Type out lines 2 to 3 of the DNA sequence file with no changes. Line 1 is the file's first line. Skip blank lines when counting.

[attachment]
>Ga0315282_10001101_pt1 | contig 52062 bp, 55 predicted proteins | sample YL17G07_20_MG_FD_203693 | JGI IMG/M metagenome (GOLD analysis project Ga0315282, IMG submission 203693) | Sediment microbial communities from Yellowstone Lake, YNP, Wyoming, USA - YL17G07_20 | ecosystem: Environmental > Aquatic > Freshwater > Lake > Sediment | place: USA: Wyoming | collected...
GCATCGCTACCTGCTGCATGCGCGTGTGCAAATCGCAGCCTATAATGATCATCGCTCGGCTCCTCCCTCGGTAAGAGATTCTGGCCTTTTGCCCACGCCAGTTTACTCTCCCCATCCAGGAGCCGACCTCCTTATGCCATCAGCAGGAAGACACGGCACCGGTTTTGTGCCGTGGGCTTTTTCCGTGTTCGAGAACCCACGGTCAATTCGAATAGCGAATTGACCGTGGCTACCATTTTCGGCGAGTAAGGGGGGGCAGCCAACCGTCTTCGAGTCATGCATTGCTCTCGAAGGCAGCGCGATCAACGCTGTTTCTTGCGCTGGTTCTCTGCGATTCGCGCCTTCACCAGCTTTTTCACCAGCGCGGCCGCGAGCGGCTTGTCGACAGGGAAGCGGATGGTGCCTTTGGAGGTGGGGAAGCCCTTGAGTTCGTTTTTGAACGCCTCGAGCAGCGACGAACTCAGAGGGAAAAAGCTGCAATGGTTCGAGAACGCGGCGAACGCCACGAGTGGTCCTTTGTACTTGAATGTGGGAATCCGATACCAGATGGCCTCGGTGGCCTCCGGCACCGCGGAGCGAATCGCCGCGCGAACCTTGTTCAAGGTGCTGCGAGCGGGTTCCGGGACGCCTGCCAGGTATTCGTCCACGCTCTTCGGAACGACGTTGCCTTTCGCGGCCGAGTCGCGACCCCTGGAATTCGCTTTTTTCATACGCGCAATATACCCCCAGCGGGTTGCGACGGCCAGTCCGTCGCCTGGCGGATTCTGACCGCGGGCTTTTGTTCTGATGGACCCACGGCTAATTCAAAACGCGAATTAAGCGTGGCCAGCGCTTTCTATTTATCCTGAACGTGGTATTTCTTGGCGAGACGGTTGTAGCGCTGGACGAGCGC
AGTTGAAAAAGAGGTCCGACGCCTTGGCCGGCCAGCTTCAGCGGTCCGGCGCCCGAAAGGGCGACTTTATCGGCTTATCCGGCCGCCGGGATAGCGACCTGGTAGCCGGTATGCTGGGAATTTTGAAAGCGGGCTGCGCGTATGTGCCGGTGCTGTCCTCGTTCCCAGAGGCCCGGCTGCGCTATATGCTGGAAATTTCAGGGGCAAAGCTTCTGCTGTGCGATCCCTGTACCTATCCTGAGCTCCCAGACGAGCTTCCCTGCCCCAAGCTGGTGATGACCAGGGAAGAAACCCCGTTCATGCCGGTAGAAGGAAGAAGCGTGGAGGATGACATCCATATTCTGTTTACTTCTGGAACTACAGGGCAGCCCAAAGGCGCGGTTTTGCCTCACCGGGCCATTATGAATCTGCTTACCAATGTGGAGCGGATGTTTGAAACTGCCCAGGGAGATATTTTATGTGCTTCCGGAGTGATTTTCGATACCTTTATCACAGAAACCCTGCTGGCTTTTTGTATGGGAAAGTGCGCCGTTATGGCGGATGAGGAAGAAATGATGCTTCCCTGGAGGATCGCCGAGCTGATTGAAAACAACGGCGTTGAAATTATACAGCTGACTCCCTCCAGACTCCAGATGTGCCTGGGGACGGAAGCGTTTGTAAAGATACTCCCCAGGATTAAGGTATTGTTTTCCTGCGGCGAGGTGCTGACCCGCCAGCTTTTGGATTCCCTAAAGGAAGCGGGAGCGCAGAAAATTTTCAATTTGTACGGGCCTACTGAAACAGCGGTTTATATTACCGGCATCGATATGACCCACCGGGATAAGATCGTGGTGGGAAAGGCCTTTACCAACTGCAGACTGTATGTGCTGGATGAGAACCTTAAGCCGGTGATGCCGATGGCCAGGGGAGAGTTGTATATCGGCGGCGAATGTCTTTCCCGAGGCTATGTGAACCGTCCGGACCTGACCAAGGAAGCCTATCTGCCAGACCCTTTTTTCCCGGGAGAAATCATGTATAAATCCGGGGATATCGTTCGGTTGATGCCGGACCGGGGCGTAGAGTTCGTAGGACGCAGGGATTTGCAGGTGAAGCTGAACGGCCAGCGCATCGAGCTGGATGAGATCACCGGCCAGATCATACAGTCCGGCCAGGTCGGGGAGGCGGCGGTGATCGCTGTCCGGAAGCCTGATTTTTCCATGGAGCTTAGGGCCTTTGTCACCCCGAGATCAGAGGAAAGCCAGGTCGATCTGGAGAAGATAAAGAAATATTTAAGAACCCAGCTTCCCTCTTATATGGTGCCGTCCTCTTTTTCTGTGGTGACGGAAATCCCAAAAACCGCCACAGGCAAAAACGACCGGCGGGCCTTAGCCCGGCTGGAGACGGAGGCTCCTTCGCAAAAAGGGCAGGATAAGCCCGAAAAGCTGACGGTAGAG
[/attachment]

GCATCGCTACCTGCTGCATGCGCGTGTGCAAATCGCAGCCTATAATGATCATCGCTCGGCTCCTCCCTCGGTAAGAGATTCTGGCCTTTTGCCCACGCCAGTTTACTCTCCCCATCCAGGAGCCGACCTCCTTATGCCATCAGCAGGAAGACACGGCACCGGTTTTGTGCCGTGGGCTTTTTCCGTGTTCGAGAACCCACGGTCAATTCGAATAGCGAATTGACCGTGGCTACCATTTTCGGCGAGTAAGGGGGGGCAGCCAACCGTCTTCGAGTCATGCATTGCTCTCGAAGGCAGCGCGATCAACGCTGTTTCTTGCGCTGGTTCTCTGCGATTCGCGCCTTCACCAGCTTTTTCACCAGCGCGGCCGCGAGCGGCTTGTCGACAGGGAAGCGGATGGTGCCTTTGGAGGTGGGGAAGCCCTTGAGTTCGTTTTTGAACGCCTCGAGCAGCGACGAACTCAGAGGGAAAAAGCTGCAATGGTTCGAGAACGCGGCGAACGCCACGAGTGGTCCTTTGTACTTGAATGTGGGAATCCGATACCAGATGGCCTCGGTGGCCTCCGGCACCGCGGAGCGAATCGCCGCGCGAACCTTGTTCAAGGTGCTGCGAGCGGGTTCCGGGACGCCTGCCAGGTATTCGTCCACGCTCTTCGGAACGACGTTGCCTTTCGCGGCCGAGTCGCGACCCCTGGAATTCGCTTTTTTCATACGCGCAATATACCCCCAGCGGGTTGCGACGGCCAGTCCGTCGCCTGGCGGATTCTGACCGCGGGCTTTTGTTCTGATGGACCCACGGCTAATTCAAAACGCGAATTAAGCGTGGCCAGCGCTTTCTATTTATCCTGAACGTGGTATTTCTTGGCGAGACGGTTGTAGCGCTGGACGAGCGC
AGTTGAAAAAGAGGTCCGACGCCTTGGCCGGCCAGCTTCAGCGGTCCGGCGCCCGAAAGGGCGACTTTATCGGCTTATCCGGCCGCCGGGATAGCGACCTGGTAGCCGGTATGCTGGGAATTTTGAAAGCGGGCTGCGCGTATGTGCCGGTGCTGTCCTCGTTCCCAGAGGCCCGGCTGCGCTATATGCTGGAAATTTCAGGGGCAAAGCTTCTGCTGTGCGATCCCTGTACCTATCCTGAGCTCCCAGACGAGCTTCCCTGCCCCAAGCTGGTGATGACCAGGGAAGAAACCCCGTTCATGCCGGTAGAAGGAAGAAGCGTGGAGGATGACATCCATATTCTGTTTACTTCTGGAACTACAGGGCAGCCCAAAGGCGCGGTTTTGCCTCACCGGGCCATTATGAATCTGCTTACCAATGTGGAGCGGATGTTTGAAACTGCCCAGGGAGATATTTTATGTGCTTCCGGAGTGATTTTCGATACCTTTATCACAGAAACCCTGCTGGCTTTTTGTATGGGAAAGTGCGCCGTTATGGCGGATGAGGAAGAAATGATGCTTCCCTGGAGGATCGCCGAGCTGATTGAAAACAACGGCGTTGAAATTATACAGCTGACTCCCTCCAGACTCCAGATGTGCCTGGGGACGGAAGCGTTTGTAAAGATACTCCCCAGGATTAAGGTATTGTTTTCCTGCGGCGAGGTGCTGACCCGCCAGCTTTTGGATTCCCTAAAGGAAGCGGGAGCGCAGAAAATTTTCAATTTGTACGGGCCTACTGAAACAGCGGTTTATATTACCGGCATCGATATGACCCACCGGGATAAGATCGTGGTGGGAAAGGCCTTTACCAACTGCAGACTGTATGTGCTGGATGAGAACCTTAAGCCGGTGATGCCGATGGCCAGGGGAGAGTTGTATATCGGCGGCGAATGTCTTTCCCGAGGCTATGTGAACCGTCCGGACCTGACCAAGGAAGCCTATCTGCCAGACCCTTTTTTCCCGGGAGAAATCATGTATAAATCCGGGGATATCGTTCGGTTGATGCCGGACCGGGGCGTAGAGTTCGTAGGACGCAGGGATTTGCAGGTGAAGCTGAACGGCCAGCGCATCGAGCTGGATGAGATCACCGGCCAGATCATACAGTCCGGCCAGGTCGGGGAGGCGGCGGTGATCGCTGTCCGGAAGCCTGATTTTTCCATGGAGCTTAGGGCCTTTGTCACCCCGAGATCAGAGGAAAGCCAGGTCGATCTGGAGAAGATAAAGAAATATTTAAGAACCCAGCTTCCCTCTTATATGGTGCCGTCCTCTTTTTCTGTGGTGACGGAAATCCCAAAAACCGCCACAGGCAAAAACGACCGGCGGGCCTTAGCCCGGCTGGAGACGGAGGCTCCTTCGCAAAAAGGGCAGGATAAGCCCGAAAAGCTGACGGTAGAG